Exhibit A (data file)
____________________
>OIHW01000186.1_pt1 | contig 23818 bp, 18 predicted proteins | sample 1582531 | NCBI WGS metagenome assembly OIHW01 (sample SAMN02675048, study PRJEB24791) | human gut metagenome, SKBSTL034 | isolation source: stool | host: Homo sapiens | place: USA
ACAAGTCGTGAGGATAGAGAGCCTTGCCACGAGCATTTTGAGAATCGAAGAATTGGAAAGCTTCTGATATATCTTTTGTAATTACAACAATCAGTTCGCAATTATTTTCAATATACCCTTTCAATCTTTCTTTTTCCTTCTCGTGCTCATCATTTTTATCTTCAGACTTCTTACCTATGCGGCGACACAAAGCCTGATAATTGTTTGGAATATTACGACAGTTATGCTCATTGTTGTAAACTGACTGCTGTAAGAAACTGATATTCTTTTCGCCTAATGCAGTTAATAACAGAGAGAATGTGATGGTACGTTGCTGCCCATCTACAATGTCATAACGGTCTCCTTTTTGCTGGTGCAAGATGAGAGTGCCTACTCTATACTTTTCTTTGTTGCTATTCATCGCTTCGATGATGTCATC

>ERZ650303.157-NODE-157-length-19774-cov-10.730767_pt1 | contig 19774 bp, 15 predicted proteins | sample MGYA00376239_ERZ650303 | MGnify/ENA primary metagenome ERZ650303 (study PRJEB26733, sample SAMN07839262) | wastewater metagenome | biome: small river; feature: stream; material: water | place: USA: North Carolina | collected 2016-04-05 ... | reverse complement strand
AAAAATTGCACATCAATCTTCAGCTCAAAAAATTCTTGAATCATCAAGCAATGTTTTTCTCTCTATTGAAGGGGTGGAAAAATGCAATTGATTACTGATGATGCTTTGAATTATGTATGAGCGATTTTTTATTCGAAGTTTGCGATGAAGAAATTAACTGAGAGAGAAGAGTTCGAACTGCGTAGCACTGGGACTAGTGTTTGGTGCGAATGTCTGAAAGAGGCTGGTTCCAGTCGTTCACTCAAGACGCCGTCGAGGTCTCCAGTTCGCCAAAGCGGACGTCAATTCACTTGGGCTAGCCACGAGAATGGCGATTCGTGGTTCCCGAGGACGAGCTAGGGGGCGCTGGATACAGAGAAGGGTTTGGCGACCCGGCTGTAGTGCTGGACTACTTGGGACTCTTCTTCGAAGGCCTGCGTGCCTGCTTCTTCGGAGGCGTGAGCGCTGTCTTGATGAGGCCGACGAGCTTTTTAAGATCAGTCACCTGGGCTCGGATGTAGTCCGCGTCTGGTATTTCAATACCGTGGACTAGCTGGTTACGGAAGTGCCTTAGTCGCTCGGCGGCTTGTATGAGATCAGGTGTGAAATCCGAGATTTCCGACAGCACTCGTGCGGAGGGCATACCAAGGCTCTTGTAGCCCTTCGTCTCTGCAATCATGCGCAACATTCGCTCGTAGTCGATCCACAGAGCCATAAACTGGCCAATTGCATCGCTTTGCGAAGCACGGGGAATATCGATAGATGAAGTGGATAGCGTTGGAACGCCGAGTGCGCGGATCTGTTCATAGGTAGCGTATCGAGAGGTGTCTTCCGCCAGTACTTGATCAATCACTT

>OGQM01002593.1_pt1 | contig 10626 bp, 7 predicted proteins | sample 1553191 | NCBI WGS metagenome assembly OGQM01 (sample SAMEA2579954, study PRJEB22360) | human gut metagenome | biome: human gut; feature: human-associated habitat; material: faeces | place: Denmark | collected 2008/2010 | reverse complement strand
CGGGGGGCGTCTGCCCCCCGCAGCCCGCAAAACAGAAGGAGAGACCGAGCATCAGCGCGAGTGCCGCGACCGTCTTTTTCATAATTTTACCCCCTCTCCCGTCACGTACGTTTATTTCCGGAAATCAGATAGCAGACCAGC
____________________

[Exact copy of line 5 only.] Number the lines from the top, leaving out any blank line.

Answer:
>OGQM01002593.1_pt1 | contig 10626 bp, 7 predicted proteins | sample 1553191 | NCBI WGS metagenome assembly OGQM01 (sample SAMEA2579954, study PRJEB22360) | human gut metagenome | biome: human gut; feature: human-associated habitat; material: faeces | place: Denmark | collected 2008/2010 | reverse complement strand